Eating seasonal foods, not only ensure you are eating the freshest foods you can eat, but there is the added bonus that the foods harvested at that time best suit our bodies for the time of year. Rebootwithjoe suggests that eating seasonally helps to support the body’s natural nutritional needs. The 3 N’s as they will be called.

In summer we need foods that allow us to move around quickly but do not cause us to overheat or feel too bloated. Compare eating a salad on a hot day with a thick potato soup. Your body feels better from the salad. Same in winter, this time you need the warmth and the starches to maintain your energy while the body tries to keep warm. It so happens that nature (or rather we) has grown to offer the main necessities within that season. Go figure!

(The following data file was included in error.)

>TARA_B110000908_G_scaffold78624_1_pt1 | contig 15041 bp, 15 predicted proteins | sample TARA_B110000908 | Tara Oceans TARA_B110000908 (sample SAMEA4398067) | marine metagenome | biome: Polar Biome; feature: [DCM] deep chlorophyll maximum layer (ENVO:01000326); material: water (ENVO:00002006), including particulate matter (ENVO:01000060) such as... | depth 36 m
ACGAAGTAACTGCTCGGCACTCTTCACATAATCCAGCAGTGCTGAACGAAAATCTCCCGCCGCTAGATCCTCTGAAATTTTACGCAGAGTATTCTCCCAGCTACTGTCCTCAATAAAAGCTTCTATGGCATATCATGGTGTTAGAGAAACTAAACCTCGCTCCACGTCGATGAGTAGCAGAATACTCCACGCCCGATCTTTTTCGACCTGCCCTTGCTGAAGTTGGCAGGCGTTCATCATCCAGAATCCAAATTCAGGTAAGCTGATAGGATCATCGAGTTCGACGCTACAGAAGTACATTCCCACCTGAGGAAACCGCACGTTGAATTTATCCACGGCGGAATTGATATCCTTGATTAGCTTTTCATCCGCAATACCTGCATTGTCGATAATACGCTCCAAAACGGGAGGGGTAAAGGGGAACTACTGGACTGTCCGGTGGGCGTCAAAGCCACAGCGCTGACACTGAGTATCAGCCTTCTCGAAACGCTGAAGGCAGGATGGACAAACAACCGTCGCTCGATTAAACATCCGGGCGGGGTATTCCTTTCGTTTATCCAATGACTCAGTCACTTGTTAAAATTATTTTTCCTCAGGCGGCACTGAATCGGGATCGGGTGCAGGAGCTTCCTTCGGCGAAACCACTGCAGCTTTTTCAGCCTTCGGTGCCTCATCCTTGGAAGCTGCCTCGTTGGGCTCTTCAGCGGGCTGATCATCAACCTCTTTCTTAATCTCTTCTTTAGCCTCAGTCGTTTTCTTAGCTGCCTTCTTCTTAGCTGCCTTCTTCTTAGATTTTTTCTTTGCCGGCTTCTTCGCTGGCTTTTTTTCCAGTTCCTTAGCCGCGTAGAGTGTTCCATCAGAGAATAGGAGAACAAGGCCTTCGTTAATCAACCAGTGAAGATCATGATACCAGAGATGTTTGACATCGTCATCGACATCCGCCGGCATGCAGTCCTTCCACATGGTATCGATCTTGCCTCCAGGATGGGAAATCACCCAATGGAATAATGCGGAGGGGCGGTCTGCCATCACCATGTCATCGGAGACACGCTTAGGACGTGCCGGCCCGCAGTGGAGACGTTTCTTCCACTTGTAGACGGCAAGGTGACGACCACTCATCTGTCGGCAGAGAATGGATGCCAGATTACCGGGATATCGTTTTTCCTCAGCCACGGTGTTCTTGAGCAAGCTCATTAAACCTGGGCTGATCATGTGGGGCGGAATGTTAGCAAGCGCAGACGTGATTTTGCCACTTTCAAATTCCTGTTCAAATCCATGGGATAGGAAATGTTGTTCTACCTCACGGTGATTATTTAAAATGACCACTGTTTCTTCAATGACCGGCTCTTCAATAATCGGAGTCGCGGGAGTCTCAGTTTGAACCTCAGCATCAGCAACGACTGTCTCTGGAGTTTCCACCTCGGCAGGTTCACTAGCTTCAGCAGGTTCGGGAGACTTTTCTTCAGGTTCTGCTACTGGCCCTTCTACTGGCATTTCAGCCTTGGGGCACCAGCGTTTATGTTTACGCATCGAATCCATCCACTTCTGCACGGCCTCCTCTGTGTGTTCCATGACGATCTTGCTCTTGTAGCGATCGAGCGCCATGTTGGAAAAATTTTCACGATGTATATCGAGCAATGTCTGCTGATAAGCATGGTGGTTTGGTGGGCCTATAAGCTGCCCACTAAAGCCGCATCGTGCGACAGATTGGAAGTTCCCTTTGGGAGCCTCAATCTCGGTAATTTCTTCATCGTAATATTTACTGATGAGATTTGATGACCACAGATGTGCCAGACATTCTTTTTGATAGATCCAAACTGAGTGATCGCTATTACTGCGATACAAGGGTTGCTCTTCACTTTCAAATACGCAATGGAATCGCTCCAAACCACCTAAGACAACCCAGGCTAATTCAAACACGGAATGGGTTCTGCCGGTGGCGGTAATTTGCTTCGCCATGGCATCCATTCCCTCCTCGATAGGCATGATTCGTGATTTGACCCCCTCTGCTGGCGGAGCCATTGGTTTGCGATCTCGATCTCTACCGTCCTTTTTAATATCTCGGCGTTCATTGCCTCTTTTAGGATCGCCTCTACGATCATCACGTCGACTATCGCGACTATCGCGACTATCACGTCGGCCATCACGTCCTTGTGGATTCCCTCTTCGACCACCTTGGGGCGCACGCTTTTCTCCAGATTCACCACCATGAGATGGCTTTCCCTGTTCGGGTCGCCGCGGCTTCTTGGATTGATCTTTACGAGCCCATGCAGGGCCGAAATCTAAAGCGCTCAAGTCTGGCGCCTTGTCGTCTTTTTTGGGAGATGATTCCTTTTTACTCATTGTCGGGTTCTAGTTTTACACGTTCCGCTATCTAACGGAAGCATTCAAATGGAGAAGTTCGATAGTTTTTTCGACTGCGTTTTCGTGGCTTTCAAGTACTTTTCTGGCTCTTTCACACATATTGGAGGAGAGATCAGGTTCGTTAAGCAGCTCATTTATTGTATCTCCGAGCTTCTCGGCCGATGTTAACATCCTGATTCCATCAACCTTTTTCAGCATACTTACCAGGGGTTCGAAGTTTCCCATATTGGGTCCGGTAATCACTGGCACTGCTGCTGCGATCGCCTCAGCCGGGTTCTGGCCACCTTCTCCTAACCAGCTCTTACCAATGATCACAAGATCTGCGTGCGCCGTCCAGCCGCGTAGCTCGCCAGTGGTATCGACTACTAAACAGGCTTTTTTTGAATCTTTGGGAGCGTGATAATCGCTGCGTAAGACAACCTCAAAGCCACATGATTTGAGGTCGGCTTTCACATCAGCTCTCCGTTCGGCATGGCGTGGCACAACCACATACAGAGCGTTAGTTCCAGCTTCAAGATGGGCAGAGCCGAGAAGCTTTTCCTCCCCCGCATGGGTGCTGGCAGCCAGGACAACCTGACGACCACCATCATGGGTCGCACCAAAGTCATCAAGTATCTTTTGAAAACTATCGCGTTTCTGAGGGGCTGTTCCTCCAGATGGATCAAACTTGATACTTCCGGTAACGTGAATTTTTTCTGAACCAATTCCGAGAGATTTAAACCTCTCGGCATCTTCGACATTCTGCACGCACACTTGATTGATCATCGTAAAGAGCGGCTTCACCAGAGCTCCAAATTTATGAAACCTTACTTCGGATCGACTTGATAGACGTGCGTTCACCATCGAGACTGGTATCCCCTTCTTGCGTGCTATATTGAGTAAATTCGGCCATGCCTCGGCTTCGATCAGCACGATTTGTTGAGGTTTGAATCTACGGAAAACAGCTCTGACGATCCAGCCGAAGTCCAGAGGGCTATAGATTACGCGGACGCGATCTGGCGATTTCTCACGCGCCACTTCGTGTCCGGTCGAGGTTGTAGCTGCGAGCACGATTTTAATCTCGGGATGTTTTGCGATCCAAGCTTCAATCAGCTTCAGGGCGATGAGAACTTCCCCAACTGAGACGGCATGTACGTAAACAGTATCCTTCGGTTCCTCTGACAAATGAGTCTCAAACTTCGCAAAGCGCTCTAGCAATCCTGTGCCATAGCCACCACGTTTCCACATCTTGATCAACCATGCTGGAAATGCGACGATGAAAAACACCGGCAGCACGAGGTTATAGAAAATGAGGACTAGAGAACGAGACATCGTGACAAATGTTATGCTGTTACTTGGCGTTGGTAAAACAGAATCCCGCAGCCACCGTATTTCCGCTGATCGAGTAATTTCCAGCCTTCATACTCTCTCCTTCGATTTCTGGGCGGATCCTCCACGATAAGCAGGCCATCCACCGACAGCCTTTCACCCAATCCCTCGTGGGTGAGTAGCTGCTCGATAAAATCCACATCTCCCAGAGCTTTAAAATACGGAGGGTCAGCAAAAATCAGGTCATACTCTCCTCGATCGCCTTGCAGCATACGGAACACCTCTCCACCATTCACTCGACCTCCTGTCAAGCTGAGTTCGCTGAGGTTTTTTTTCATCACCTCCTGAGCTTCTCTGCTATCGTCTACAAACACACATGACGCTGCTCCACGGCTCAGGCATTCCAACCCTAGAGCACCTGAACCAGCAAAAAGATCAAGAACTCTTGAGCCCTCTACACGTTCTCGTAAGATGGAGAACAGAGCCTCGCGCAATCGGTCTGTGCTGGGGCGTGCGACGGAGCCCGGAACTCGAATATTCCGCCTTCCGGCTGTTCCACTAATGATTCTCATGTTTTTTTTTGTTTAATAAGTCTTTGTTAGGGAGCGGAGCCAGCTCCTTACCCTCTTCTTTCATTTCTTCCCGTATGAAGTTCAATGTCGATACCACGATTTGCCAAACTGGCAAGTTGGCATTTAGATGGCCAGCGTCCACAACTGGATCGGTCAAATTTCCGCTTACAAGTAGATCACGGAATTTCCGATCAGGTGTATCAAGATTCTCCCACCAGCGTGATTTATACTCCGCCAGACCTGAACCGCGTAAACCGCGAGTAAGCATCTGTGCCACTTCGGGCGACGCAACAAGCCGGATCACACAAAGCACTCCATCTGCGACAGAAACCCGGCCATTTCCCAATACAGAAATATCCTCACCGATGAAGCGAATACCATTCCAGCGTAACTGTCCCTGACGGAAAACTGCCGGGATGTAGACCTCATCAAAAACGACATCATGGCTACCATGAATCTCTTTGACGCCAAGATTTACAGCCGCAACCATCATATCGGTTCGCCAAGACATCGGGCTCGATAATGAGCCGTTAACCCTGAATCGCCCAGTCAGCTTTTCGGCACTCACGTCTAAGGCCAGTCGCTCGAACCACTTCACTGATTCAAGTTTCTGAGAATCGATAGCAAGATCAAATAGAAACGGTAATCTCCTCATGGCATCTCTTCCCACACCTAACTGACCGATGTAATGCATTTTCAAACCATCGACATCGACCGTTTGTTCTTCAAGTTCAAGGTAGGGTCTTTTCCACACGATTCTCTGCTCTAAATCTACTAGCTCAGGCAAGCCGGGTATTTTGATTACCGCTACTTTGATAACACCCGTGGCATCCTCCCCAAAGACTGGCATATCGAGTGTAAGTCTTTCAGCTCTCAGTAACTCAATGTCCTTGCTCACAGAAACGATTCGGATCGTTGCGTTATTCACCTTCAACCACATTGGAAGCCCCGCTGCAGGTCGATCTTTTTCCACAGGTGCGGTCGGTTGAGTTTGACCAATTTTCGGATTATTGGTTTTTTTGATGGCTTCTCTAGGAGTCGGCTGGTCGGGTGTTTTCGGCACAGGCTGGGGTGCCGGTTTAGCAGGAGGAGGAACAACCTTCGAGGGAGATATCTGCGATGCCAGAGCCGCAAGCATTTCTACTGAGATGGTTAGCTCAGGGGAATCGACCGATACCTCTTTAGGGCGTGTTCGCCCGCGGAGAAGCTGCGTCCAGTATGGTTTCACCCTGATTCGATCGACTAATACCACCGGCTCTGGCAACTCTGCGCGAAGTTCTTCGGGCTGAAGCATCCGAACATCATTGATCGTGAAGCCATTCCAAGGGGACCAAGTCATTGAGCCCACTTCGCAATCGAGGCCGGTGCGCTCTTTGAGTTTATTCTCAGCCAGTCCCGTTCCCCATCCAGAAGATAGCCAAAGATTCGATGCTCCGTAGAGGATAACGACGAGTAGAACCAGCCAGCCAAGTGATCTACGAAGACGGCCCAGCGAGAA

Local Produce

Local foods have a an environmental benefit too. If I am harvesting food within a 5 mile(7.5 km) radius of my home it is logical to me that the cost of transport is reduced. That is after I take into account the fact that bulk movement is cheaper initially. Lets work some things out…

First lets look at bulk food movement.

Market, food, surplus, stall, fresh, organic, honey, jam, homemade, Local Seasonal ProduceThere is the initial impact that a farm needs to be very large to support the demand for mass production. (Environmental impact on nature is horrendous, but that is for another day). There are the pesticides, the fuel used to irrigate and harvest, and the storage of the food once harvest in massive refrigerated warehouses.